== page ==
Globalization, Government Popularity, and the Great Skill Divide
How does international trade affect the popularity of governments and leaders? We provide the first large-scale, systematic evidence that the divide between skilled and unskilled workers worldwide is producing corresponding differences in the response of political preferences to trade shocks. Using a unique data set including 118 countries and nearly 450,000 individuals, we find that growth in high skill intensive exports (of goods and services) increases approval of the leader and incumbent government among skilled individuals. Growth in high skill intensive imports has the opposite effect. High skill intensive trade has no such effect among the unskilled. To identify exogenous variation in international trade, we exploit the time-varying effects of air and sea distances on bilateral trade flows. Our findings suggest that the political effects of international trade differ with skill intensity and that skilled individuals respond differently from their unskilled counterparts to trade shocks.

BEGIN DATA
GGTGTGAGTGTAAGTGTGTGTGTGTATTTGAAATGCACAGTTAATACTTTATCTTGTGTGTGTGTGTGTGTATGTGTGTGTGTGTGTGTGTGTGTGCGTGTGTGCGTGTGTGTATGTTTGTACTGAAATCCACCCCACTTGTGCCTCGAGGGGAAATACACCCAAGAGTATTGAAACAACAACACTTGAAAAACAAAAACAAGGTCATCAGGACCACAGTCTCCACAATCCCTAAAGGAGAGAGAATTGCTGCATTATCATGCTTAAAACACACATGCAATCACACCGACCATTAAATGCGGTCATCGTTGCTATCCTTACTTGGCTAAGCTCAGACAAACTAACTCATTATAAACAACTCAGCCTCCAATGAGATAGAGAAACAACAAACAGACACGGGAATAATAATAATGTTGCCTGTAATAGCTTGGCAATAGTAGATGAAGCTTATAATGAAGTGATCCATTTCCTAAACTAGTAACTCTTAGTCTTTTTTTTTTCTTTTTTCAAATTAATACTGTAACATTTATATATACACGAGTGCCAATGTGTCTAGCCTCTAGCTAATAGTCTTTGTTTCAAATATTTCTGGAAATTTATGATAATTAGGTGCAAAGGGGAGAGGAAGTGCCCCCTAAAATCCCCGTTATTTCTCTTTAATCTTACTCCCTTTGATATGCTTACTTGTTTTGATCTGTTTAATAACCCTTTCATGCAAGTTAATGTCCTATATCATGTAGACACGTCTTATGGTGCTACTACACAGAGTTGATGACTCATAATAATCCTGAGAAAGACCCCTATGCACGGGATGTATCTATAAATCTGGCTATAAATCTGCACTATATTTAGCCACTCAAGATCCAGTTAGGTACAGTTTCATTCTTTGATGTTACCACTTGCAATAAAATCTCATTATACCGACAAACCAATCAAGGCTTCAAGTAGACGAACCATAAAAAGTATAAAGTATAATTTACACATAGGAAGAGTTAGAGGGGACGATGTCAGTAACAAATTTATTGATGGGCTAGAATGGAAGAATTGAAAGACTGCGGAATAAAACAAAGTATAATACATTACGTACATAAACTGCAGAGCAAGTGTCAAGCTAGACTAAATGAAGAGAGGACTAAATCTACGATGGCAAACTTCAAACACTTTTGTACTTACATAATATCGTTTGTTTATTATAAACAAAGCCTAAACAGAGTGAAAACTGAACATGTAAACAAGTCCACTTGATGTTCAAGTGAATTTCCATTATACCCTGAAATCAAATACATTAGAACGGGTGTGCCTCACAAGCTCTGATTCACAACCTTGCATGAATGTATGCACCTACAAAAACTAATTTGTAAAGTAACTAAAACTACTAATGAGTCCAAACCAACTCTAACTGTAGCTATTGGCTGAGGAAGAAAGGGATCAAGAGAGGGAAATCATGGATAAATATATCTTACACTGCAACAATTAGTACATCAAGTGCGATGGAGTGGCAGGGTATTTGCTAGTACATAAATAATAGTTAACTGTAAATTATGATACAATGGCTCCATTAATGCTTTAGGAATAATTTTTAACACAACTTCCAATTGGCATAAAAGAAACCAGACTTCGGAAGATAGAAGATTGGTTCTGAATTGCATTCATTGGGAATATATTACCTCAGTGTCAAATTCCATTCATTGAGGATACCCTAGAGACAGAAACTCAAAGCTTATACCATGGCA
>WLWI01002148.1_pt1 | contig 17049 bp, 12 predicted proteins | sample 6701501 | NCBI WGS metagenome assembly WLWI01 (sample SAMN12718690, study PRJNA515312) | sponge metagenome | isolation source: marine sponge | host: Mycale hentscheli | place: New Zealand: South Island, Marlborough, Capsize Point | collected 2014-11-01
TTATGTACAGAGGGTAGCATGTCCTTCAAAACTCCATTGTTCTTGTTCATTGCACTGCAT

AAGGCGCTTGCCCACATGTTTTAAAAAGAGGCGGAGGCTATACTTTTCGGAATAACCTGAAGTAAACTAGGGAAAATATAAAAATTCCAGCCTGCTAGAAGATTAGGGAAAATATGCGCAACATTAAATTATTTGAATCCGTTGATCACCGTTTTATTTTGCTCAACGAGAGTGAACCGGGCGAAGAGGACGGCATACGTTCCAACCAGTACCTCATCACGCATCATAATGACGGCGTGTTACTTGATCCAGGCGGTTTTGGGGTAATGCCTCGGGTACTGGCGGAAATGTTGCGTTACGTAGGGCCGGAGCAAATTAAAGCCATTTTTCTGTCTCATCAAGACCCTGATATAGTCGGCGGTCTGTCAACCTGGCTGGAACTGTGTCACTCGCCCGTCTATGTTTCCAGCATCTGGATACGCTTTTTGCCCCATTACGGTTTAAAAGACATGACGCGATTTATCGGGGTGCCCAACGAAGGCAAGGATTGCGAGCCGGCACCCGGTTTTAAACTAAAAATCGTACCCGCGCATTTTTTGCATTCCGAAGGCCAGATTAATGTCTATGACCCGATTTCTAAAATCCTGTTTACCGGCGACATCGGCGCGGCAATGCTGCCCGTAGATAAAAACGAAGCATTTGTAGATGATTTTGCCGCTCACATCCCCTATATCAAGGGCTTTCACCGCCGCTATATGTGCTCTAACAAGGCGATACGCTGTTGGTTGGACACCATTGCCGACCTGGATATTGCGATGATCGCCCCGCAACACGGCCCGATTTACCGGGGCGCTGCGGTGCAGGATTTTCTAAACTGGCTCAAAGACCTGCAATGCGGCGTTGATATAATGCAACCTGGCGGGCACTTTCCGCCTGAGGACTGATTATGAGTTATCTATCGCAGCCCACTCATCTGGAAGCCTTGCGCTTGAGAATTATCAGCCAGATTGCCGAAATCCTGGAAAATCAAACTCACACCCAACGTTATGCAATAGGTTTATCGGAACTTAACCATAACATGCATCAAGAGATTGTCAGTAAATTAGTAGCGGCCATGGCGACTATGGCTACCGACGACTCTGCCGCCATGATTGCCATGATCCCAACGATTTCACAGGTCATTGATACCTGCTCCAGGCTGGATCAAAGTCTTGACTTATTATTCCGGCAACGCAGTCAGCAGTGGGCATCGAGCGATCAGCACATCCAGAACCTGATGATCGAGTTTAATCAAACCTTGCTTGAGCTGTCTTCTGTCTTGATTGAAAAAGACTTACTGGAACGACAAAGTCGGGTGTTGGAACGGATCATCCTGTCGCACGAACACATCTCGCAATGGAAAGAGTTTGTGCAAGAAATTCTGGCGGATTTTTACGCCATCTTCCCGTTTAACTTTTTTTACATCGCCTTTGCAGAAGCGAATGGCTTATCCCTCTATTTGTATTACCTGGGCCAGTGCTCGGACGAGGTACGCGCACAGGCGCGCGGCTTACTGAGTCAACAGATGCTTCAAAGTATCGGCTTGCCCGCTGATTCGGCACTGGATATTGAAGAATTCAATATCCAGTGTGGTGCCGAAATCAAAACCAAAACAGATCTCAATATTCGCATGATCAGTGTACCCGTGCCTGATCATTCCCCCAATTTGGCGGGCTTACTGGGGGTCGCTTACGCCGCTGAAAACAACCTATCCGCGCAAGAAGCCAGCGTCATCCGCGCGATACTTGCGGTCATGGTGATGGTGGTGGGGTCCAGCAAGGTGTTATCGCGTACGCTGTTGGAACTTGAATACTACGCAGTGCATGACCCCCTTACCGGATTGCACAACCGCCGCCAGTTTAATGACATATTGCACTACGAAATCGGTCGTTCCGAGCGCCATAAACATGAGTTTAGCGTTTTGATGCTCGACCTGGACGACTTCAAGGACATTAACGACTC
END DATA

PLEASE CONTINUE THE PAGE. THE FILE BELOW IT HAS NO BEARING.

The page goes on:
We would like to thank Dany Bahar, Pranab Bardhan, Paola Conconi, Georgy Egorov, Thiemo Fetzer, Jack Hou, David Laitin, Anna Maria Mayda, William Olney, Kevin O’Rourke, Hillel Rapoport, Victor Shih, Ekatarina Zhuravskaya and participants at the Beijing Forum (2017), DEGIT (2017), Royal Economic Society (2018), CEPR-EBRD-EoT (2018), CESifo Venice Summer Institute (2018), and Fudan University (2018) conferences for their helpful comments. Guriev and Aksoy are employees of the European Bank for Reconstruction and Development. Treisman acknowledges support from the UCLA College of Letters and Sciences. All three declare that they have no relevant or material financial interests that relate to the research described in this paper. Views presented are those of the authors and not necessarily those of the EBRD. All interpretations, errors, and omissions are our own. The views expressed herein are those of the authors and do not necessarily reflect the views of the National Bureau of Economic Research.